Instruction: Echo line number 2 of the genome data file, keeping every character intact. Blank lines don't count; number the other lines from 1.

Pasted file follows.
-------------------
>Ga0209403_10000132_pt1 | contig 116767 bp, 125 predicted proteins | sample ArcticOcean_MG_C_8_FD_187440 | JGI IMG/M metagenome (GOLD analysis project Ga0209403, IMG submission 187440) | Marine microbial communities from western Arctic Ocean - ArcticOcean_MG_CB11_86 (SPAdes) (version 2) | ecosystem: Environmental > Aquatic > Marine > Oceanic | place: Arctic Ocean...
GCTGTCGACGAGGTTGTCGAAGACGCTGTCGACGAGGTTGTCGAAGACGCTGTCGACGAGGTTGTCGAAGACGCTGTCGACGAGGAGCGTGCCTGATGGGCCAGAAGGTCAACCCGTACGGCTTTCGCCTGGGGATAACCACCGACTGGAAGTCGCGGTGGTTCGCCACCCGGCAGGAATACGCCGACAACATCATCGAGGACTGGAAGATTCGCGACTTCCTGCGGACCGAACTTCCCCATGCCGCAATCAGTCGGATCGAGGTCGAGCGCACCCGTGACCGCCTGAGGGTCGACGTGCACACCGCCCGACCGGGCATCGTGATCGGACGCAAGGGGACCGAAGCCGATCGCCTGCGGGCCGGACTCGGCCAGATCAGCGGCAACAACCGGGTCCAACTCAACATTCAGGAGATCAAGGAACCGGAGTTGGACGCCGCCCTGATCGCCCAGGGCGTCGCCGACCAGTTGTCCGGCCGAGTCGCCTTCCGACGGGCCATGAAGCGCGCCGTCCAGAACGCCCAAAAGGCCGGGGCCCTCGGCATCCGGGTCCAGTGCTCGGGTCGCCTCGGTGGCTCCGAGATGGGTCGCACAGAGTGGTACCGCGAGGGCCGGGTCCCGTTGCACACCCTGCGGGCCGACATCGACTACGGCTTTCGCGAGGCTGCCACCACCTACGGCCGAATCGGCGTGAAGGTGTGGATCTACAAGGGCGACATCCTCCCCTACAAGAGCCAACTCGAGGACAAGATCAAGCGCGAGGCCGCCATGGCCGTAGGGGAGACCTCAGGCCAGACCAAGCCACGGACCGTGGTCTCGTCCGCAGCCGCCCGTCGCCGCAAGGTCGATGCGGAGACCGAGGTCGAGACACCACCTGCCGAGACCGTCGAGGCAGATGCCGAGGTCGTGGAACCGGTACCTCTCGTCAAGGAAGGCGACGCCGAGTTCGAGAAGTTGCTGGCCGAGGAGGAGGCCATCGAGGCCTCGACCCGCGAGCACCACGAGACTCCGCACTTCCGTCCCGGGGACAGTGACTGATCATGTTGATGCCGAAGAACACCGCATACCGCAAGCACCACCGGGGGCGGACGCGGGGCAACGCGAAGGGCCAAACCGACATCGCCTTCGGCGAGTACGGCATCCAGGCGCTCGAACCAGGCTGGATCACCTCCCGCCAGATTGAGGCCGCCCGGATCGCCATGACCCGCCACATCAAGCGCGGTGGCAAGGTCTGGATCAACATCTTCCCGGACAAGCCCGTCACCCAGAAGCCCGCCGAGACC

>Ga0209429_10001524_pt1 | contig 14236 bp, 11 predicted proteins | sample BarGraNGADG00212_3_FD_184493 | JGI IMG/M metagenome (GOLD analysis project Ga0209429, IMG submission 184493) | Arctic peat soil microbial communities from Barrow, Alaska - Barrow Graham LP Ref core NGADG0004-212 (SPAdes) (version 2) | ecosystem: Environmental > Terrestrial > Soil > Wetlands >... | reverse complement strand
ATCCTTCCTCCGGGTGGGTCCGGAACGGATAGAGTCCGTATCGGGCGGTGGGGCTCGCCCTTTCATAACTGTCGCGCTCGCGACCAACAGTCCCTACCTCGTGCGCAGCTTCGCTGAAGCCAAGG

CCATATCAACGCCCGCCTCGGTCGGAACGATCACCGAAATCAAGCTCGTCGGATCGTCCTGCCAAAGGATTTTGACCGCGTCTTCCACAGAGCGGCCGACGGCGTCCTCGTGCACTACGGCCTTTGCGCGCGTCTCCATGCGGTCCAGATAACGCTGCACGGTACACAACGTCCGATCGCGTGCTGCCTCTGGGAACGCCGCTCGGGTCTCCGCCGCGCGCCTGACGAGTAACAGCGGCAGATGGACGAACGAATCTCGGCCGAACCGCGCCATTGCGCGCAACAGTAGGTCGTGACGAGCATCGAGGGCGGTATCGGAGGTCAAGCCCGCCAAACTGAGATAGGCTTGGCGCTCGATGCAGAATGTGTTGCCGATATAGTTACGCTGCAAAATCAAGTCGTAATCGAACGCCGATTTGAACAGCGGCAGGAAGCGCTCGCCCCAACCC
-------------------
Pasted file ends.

GCTGTCGACGAGGTTGTCGAAGACGCTGTCGACGAGGTTGTCGAAGACGCTGTCGACGAGGTTGTCGAAGACGCTGTCGACGAGGAGCGTGCCTGATGGGCCAGAAGGTCAACCCGTACGGCTTTCGCCTGGGGATAACCACCGACTGGAAGTCGCGGTGGTTCGCCACCCGGCAGGAATACGCCGACAACATCATCGAGGACTGGAAGATTCGCGACTTCCTGCGGACCGAACTTCCCCATGCCGCAATCAGTCGGATCGAGGTCGAGCGCACCCGTGACCGCCTGAGGGTCGACGTGCACACCGCCCGACCGGGCATCGTGATCGGACGCAAGGGGACCGAAGCCGATCGCCTGCGGGCCGGACTCGGCCAGATCAGCGGCAACAACCGGGTCCAACTCAACATTCAGGAGATCAAGGAACCGGAGTTGGACGCCGCCCTGATCGCCCAGGGCGTCGCCGACCAGTTGTCCGGCCGAGTCGCCTTCCGACGGGCCATGAAGCGCGCCGTCCAGAACGCCCAAAAGGCCGGGGCCCTCGGCATCCGGGTCCAGTGCTCGGGTCGCCTCGGTGGCTCCGAGATGGGTCGCACAGAGTGGTACCGCGAGGGCCGGGTCCCGTTGCACACCCTGCGGGCCGACATCGACTACGGCTTTCGCGAGGCTGCCACCACCTACGGCCGAATCGGCGTGAAGGTGTGGATCTACAAGGGCGACATCCTCCCCTACAAGAGCCAACTCGAGGACAAGATCAAGCGCGAGGCCGCCATGGCCGTAGGGGAGACCTCAGGCCAGACCAAGCCACGGACCGTGGTCTCGTCCGCAGCCGCCCGTCGCCGCAAGGTCGATGCGGAGACCGAGGTCGAGACACCACCTGCCGAGACCGTCGAGGCAGATGCCGAGGTCGTGGAACCGGTACCTCTCGTCAAGGAAGGCGACGCCGAGTTCGAGAAGTTGCTGGCCGAGGAGGAGGCCATCGAGGCCTCGACCCGCGAGCACCACGAGACTCCGCACTTCCGTCCCGGGGACAGTGACTGATCATGTTGATGCCGAAGAACACCGCATACCGCAAGCACCACCGGGGGCGGACGCGGGGCAACGCGAAGGGCCAAACCGACATCGCCTTCGGCGAGTACGGCATCCAGGCGCTCGAACCAGGCTGGATCACCTCCCGCCAGATTGAGGCCGCCCGGATCGCCATGACCCGCCACATCAAGCGCGGTGGCAAGGTCTGGATCAACATCTTCCCGGACAAGCCCGTCACCCAGAAGCCCGCCGAGACC